This I Believe

Knudsen, Vern Oliver

  • Vern Knudsen, Dean of the graduate division at UCLA, explains uses his work in acoustics and science as the basis for his belief in the importance of honesty, truth, and integrity to live a good, happy life, and also provides an example from the field of acoustics to demonstrate his point.
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And now, This I Believe. Here is Edward R. Murrow.
This I Believe. Vern O. Knudsen is one of the world's foremost experts in acoustics, the science of sound. His activities in this field and his job as dean of UCLA's graduate division make him a very busy man, but he still finds time for his hobby of music. This seems nicely appropriate, since his studies of acoustics in the theaters and concert halls all over the world have added much to the enjoyment of listening to music. Here is Verne Knudsen's creed.
I believe that a chief purpose of life is to seek the
truth because he who seeks and finds the truth finds also joy and freedom. My acceptance in youth of this belief was based on faith in the teachings of home, church, and school. But numerous experiences in my adult life have demonstrated the joy and freedom that come from the successful pursuit of truth. I shall cite one example from my researches in acoustics that is typical of the scientific method of searching for the truth.
In the series of measurements of the reverberation of sound in a new laboratory, it was found, contrary to existing beliefs, that the reverberation of sound
depends greatly upon the temperature and humidity of the air. The pursuit of this truth led to the discovery that collisions between oxygen and water molecules in the air result in the absorption of sound by amount that can be accurately calculated in terms of the temperature and humidity of the air. This made it possible to control the experiments in such a way as to be free from the vagaries of the weather and to predict how the propagation of sound is affected by temperature and humidity.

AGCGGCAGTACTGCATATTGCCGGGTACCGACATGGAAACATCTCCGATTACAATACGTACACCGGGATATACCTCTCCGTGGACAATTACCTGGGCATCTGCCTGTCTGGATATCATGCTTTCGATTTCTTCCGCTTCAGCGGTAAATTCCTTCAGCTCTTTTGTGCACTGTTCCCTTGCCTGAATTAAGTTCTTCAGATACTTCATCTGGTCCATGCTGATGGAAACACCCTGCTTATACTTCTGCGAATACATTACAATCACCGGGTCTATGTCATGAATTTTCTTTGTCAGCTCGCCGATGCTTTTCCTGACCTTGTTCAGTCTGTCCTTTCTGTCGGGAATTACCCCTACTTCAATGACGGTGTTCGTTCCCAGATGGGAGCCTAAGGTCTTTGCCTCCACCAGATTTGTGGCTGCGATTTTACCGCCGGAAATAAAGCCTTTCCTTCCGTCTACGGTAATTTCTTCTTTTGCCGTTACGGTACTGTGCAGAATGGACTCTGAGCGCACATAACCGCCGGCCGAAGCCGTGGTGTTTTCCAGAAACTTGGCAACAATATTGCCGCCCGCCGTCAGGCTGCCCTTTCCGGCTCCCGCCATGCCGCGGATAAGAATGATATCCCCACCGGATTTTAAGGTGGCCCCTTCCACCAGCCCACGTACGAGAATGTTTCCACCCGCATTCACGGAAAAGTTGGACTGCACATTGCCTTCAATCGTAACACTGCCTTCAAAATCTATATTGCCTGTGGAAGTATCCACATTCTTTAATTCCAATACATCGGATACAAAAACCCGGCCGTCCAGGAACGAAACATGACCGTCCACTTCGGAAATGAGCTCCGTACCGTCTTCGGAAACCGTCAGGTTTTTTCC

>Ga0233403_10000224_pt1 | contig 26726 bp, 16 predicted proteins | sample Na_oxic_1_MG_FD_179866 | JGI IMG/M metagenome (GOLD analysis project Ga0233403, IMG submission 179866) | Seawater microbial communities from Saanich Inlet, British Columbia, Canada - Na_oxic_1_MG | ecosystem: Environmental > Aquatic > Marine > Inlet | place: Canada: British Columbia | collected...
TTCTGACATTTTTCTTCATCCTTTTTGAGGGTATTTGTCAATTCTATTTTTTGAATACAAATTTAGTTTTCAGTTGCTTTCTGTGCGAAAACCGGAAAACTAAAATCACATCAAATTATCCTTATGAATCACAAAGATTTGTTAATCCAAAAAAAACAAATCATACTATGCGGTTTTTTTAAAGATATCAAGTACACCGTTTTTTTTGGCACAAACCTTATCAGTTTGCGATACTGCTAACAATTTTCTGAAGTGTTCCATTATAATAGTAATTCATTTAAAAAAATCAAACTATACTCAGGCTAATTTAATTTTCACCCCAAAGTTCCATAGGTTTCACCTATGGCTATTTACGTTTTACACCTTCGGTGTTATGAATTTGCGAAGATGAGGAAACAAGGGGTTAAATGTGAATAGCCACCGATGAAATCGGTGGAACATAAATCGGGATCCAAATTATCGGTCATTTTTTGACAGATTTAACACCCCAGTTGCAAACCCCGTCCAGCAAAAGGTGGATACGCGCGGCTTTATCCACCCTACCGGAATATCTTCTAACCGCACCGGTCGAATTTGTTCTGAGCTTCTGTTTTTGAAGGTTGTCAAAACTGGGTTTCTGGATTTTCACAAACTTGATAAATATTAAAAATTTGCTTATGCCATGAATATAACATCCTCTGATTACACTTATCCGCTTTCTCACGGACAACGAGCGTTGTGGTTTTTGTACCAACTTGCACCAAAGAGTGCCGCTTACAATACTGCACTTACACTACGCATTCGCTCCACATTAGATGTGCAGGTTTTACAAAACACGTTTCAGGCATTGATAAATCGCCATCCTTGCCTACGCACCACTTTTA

I believe that we must suspect and scrutinize that which is presented to us last and most frequently.
This belief has been strengthened by numerous findings in my study of acoustics. For example, listen to these two sounds produced here simply by clapping my hands twice in rapid succession. [Sound of two hand claps.] Most of you will agree that the second clap was louder than the first. It actually was about three decibels greater. The average listener can detect the difference of about one decibel when the two sounds are presented in immediate succession. If there is a lapse of only a few seconds between the two sounds, the one must exceed the other by five or six decibels in order to be recognized as the louder. And as the time interval between the two sounds increases,
the greater must be the difference in their decibel levels in order to know which was the louder, unless--and this is important to demagogues and propagandists--unless we hear them again and again.
If we are to be strong and worthy enough to continue our inheritance of this good land, truly the most favored and abundant portion of the planet Earth, we must constantly seek and find the truth in the best books, in the best sermons, in the best forums, and especially in our own very best thinking. And when we find that truth, we must believe in it and act by it. If I know the truth, feel the truth, and act by the truth, I shall not be swayed by demagoguery, as are reeds in the wind; I shall not be molded by the latest and the mostest, as is clay in the potter's
hands. Rather I fervently believe I shall know where I am going, I shall reach my goal, and I shall find joy and piece of mind in the going.
Throughout my life I have continued to believe in the sermon on the mount, in Paul's sermon to the Corinthians on faith, hope, and charity; in the dying but immortal words of Socrates; in the Chinese graces of kindness and high-mindedness. Finally I believe in honesty but not merely in honesty as the best policy. Unless honesty is honorable, unless it is based on something more substantial than expediency, it has lost much of its virtue and is not worthy of the good life.
Those the beliefs of Dr. Vern O. Knudsen of Los Angeles, an educator and scientist with a strong devotion to truth.